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4 of 4 people found the following review helpful By henry m silveira on November 30, 2001
Format: Hardcover
This is an excellent description of the complex relationship between a community and a military base that abuts it.Most readers will be surprised to learn some of the negative consequences.Our preconceived notion that a military base is a boon to a local community is seriously challenged.
Along with the analysis of the town-base relationship, there is a
good critique of our defense expenditures.
The writing is crisp and the statements are well documented.The book will appeal to readers who are interested in a serious study of the effect of a military base on the surrounding area.
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1 of 1 people found the following review helpful By A Customer on March 7, 2002
Format: Hardcover
This book, although a specific case study of one town, is an excellent way to learn or be reminded of the complex relationship between war and our society. While many persist in seeing military strength and military action in black and white terms, a writer like Lutz reminds us that the apparatus of war right here in our towns and cities affects lives in complicated and enduring ways, day in and day out, whether or not it is a time of war. It always seems easier to criticize the mistakes of the past. Lutz's book makes us question the complications of a present that many of our leaders would like us to keep seeing in simple terms.
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3 of 4 people found the following review helpful By A Customer on March 11, 2002
Format: Hardcover
Homefront is brilliant, incisive and chilling. Catherine Lutz is among the finest of story-tellers and ethnographers of contemporary America. With an anthropologist's eye for detail in the everyday, to a social theorist's eye for the big picture, Homefront is written with passion and intelligence. This book goes a long way in enhancing the readers' understanding of the culture of militarism that is so integral to the present moment. This is definitely a must-read!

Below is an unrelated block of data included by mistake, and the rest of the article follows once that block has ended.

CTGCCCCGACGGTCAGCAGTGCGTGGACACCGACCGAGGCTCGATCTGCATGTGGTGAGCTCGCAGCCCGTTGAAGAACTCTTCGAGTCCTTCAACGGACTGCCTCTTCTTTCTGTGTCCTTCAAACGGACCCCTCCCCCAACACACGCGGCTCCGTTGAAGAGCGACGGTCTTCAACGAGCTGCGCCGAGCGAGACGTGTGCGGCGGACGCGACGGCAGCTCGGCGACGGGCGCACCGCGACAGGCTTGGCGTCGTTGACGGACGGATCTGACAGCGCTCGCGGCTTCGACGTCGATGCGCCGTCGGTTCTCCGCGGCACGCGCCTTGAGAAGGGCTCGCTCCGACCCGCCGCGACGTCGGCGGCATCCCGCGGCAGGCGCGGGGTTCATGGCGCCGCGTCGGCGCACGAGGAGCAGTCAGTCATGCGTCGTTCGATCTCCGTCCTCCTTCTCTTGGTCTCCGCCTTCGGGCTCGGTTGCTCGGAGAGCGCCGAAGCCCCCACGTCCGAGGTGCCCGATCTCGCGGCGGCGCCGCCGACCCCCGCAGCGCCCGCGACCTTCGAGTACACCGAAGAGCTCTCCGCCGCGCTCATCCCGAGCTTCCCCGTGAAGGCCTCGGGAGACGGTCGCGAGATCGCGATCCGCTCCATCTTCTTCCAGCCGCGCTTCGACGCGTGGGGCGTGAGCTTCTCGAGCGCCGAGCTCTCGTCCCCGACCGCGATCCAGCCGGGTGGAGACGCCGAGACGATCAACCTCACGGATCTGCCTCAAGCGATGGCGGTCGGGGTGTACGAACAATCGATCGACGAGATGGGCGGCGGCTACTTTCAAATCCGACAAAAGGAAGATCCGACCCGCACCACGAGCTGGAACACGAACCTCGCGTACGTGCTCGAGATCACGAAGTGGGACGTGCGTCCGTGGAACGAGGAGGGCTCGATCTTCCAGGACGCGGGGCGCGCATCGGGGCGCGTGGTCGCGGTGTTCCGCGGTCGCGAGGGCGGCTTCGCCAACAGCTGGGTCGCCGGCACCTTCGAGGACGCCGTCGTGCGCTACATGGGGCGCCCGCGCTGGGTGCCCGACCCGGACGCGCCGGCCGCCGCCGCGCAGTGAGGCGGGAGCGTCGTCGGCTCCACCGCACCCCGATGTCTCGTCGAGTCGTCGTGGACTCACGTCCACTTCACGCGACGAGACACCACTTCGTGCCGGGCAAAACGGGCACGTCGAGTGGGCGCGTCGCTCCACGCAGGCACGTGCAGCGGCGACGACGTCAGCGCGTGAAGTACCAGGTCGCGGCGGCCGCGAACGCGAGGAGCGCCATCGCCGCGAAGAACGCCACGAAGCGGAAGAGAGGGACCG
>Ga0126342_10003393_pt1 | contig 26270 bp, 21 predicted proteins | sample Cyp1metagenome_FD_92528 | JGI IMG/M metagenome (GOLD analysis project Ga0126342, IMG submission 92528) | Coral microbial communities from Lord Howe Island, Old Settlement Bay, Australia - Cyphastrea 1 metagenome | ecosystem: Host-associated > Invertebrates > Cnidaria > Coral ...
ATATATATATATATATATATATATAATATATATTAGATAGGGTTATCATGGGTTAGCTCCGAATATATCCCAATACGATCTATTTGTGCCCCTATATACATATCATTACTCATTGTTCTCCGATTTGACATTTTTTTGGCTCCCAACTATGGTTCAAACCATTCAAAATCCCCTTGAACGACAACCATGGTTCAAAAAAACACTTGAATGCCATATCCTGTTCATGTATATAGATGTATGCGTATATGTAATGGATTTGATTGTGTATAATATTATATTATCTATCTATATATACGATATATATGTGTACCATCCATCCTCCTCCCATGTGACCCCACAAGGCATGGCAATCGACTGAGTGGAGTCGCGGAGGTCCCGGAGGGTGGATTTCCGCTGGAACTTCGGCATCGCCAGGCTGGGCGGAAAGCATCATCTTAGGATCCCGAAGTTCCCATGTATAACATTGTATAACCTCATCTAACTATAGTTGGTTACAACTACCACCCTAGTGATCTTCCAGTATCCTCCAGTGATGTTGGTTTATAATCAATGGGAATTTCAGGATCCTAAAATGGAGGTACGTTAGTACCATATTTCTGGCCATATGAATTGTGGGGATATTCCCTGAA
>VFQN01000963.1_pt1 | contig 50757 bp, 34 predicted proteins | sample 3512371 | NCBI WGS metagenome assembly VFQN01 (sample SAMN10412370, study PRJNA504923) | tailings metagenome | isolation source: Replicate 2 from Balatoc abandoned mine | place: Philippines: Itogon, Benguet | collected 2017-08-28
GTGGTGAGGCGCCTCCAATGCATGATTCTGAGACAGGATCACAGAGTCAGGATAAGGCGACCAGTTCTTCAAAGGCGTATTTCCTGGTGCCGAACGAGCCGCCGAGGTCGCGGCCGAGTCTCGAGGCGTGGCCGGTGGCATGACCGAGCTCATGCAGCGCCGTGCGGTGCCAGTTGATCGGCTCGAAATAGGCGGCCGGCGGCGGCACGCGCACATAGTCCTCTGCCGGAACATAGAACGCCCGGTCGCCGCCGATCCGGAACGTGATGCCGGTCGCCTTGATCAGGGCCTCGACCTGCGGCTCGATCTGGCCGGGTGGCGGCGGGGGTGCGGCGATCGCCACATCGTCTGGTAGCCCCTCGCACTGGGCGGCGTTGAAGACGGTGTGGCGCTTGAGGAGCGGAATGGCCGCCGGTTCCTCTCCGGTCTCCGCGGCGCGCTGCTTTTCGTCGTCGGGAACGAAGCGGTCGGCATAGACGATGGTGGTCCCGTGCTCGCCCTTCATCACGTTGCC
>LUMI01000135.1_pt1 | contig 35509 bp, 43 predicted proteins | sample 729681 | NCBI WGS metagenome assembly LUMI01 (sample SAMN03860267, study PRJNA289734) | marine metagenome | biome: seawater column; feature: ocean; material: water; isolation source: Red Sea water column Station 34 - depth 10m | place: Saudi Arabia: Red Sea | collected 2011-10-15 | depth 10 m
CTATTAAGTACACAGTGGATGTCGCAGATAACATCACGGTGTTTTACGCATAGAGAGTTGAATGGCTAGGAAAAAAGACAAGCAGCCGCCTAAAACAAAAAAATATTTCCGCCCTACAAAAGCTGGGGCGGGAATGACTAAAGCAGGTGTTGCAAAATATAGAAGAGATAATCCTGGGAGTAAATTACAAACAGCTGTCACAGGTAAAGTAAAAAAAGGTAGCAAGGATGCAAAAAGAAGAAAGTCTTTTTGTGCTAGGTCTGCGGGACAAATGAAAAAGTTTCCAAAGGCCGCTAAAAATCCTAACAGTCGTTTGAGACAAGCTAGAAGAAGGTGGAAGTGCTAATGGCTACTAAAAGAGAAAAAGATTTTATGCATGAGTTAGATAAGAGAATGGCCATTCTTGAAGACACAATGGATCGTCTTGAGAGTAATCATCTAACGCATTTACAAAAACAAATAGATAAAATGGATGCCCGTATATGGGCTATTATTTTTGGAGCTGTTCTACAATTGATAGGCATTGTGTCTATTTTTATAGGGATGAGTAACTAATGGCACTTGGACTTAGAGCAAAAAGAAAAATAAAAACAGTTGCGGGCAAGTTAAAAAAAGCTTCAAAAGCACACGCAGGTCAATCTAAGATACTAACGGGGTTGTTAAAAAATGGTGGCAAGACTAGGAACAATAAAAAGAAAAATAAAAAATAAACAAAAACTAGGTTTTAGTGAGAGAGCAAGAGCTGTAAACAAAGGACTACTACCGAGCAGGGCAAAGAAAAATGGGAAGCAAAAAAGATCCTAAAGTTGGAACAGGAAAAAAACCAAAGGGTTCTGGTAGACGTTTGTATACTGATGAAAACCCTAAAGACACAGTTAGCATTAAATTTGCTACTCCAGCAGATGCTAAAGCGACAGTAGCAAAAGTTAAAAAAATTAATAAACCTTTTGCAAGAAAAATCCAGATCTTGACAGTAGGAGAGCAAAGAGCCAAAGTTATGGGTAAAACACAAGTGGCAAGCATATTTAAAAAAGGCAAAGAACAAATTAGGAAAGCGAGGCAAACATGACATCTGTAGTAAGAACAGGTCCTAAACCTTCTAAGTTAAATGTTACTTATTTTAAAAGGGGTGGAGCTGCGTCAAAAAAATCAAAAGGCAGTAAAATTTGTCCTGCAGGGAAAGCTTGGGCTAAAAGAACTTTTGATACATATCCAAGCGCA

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2 of 3 people found the following review helpful By A Customer on March 10, 2002
Format: Hardcover
Catherine Lutz has once again taken us beneath the surface to get a first hand look at the powerful forces shaping America's psyche, forces so interwined in our lives that they have become almost invisble. But with the anthropologist's trained eye, Professor Lutz helps us to see that in this time of calls for military protection for every parade and football game across the country, a call which many are ready to support, we will be paying a bill on many dimensions. Her careful and thoughtful analysis in the works long before the tragic events of 9/11, is more important than ever in helping us understand the larger consequences of our reponse. It is not easy to ask unpopular questions, but I am thankful for the skill and rigor Lutz brought to the task